New Marketplaces & Hurdles to Effective Enforcement
By now, most brands and rights holders have an effective online enforcement plan in place based on the shift and increase in online activity over the last 24 months. Though the increase in sales of NFTs and crypto assets may have been anticipated, the rampant sale of counterfeit digital sales and plagiarism took over some of the largest platforms at an alarming rate. In January, OpenSea, one of the largest NFT marketplaces, shared via Twitter that more than 80% of NFTs created with its free marketplace NFT tool were plagiarized works, fake collections and spam.
In response to this discovery, the platform worked towards making immediate changes to its user policy and the implementation of solutions that will prevent bad actors from abusing its free tools consequently infringing others’ rights. However, since OpenSea is mainly a self-serve, peer-to-peer marketplace, it is easy for users to create a variety of works that infringe others’ intellectual properties instantly. Despite the IP Violation reporting system that is in place and encouraged to be used, individuals and creators will likely continue to capitalize on their digitally created content that incorporates famous names and logos.
In the counterfeit space, the phrase “whack-a-mole” has been used for years to describe the constant quest to keep websites and marketplaces free from counterfeit and infringing goods. Though it may feel like the same game of “whack-a-mole” is being played with respect to the Metaverse and NFTs, there are notable differences between “real world” counterfeiting, and counterfeit in the metaverse. When one is successful in enforcing their IP rights against a seller of counterfeit goods (as in physical products), the infringer must work on obtaining more product from their supplier, and often reinvent themselves, in order to post and sell again. Conversely, when a takedown request is submitted for a digital asset, it is not nearly as burdensome for a tech-savvy creator to find a new platform, or even use the same platform, to create the same and/or infringing content. Moreover, detecting a counterfeit NFT may be more difficult for consumers since this is a new space for many. Some NFT marketplaces verify collections and their creators, which acts as a check of authenticity for consumers as they navigate their first NFT purchase. However, the volume of collections that have been surfacing in recent months makes this verification process an increasingly difficult task for many online NFT marketplaces. This, in turn, creating a heavier burden on purchasers to confirm the legitimacy of their purchase.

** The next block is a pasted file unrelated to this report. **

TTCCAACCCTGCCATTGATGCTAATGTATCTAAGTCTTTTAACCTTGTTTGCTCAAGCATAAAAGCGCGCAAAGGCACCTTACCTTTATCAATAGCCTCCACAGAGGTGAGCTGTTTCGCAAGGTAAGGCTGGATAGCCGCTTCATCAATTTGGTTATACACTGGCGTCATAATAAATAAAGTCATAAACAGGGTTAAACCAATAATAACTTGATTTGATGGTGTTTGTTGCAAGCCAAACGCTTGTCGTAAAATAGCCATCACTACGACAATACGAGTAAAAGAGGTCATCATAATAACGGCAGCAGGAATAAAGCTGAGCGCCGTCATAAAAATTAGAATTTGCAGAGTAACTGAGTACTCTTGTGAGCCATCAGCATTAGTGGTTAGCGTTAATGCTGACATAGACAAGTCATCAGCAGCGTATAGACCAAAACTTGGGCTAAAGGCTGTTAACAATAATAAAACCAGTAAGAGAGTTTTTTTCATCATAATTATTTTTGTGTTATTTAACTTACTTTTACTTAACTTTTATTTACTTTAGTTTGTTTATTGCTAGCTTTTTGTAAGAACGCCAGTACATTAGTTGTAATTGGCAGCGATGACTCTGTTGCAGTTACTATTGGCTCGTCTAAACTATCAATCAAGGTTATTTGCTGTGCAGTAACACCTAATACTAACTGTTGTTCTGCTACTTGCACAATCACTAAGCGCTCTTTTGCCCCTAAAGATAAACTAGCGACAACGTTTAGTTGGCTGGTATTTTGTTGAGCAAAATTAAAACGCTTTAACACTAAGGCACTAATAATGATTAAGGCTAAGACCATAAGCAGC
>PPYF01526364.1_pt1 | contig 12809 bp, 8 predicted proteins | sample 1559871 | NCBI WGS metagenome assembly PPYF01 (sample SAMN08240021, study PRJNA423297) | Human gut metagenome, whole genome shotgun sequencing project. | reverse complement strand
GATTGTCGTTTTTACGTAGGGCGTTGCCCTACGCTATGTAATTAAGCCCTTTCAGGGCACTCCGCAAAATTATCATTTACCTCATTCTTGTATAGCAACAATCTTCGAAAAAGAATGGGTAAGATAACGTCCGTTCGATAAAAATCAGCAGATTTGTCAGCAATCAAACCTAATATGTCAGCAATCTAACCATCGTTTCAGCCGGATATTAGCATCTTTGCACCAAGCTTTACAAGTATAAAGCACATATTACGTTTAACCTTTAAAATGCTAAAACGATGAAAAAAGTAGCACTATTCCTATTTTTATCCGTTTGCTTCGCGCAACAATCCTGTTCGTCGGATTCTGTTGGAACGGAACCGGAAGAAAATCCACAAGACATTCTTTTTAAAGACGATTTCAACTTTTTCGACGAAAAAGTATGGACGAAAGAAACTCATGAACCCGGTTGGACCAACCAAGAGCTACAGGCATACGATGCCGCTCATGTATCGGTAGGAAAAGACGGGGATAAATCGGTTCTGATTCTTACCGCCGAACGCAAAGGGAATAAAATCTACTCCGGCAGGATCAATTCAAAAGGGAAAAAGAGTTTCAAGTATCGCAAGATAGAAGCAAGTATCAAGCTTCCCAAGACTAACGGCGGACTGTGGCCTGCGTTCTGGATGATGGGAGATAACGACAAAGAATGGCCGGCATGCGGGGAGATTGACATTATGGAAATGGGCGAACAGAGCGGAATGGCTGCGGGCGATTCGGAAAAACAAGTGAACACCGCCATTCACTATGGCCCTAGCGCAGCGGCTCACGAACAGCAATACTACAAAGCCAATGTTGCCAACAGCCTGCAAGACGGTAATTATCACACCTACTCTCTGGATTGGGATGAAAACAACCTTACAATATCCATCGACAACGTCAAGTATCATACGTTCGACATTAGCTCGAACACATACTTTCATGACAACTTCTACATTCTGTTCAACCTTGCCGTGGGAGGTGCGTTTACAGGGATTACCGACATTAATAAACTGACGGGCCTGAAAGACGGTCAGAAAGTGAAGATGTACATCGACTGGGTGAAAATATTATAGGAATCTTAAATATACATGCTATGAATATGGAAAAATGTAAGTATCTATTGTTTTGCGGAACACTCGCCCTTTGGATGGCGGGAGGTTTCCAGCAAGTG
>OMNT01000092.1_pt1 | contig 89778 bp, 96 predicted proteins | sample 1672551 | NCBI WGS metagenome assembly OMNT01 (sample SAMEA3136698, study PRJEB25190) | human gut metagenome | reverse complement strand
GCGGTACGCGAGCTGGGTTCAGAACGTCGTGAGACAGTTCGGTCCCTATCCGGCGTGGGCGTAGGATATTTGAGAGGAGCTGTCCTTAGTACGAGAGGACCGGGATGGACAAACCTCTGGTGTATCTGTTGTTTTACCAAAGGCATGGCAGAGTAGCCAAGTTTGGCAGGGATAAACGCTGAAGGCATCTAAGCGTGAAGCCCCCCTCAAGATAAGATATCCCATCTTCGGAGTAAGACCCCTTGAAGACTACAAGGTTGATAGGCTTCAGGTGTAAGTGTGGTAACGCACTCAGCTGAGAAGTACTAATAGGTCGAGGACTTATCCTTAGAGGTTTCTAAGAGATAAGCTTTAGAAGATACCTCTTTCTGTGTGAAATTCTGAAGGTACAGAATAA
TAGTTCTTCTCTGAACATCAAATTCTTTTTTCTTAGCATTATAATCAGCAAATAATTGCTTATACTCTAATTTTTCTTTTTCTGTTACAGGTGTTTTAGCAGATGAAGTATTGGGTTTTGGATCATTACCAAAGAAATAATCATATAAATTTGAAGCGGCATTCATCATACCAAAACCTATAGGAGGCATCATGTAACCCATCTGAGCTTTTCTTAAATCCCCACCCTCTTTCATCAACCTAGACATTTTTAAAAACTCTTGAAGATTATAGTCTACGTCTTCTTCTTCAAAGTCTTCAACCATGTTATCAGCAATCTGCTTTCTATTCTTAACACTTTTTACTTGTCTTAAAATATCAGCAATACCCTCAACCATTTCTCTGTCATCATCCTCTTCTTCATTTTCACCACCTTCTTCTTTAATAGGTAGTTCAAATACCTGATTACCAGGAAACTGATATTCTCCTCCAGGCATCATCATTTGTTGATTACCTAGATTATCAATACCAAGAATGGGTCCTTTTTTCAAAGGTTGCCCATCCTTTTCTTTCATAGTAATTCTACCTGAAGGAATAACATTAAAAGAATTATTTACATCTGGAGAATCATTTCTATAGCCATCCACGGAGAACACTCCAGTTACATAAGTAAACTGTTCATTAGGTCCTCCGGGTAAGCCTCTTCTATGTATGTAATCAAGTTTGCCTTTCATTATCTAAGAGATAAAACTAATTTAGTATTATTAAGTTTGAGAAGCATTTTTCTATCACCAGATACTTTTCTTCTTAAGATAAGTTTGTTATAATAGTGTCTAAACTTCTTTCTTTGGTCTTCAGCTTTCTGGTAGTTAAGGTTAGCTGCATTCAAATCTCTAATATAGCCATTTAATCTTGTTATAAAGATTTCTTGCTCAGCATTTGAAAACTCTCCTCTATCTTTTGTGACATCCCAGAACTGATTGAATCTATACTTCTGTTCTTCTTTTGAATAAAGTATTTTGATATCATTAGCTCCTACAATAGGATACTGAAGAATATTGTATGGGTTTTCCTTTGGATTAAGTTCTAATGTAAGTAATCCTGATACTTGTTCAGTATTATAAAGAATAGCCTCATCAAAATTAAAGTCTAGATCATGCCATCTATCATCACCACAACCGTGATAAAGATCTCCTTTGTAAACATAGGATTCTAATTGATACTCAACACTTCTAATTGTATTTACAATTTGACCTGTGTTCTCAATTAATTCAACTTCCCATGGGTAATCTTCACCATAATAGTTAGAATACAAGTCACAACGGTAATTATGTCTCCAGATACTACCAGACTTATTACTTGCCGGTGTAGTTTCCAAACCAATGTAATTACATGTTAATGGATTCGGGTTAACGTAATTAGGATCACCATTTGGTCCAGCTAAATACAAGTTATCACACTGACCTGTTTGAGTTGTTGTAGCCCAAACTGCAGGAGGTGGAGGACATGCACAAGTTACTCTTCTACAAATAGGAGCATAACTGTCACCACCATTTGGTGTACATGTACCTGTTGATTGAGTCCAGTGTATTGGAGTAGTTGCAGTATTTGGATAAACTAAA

Many brands have been vocal about their launch into the Metaverse - or for some, their reluctancy to join. As brands, rights holders, and creators continue to navigate both the opportunities and challenges connected to creating, selling, and participating in the Metaverse, it is imperative for all stakeholders to publicly disclose information and campaigns that can assist individuals from unknowingly purchasing counterfeit or plagiarized NFTs and related digital assets.
To Be Continued…